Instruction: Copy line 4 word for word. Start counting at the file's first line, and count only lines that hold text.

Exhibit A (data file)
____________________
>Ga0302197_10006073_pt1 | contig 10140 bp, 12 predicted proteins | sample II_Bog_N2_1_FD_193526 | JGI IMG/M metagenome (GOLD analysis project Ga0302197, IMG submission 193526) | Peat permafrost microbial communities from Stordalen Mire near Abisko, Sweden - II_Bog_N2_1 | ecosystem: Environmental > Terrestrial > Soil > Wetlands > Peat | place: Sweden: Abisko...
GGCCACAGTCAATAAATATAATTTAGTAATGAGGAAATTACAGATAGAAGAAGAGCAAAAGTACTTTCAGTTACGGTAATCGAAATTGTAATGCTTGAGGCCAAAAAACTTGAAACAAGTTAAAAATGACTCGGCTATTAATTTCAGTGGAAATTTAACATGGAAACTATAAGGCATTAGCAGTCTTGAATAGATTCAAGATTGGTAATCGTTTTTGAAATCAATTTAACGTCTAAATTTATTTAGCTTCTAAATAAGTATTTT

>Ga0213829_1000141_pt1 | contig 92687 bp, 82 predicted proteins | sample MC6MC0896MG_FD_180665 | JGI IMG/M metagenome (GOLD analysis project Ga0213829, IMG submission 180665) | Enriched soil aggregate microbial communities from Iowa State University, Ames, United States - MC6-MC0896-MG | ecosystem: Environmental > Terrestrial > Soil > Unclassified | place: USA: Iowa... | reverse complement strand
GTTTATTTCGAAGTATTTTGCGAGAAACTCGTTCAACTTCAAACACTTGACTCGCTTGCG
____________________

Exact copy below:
GTTTATTTCGAAGTATTTTGCGAGAAACTCGTTCAACTTCAAACACTTGACTCGCTTGCG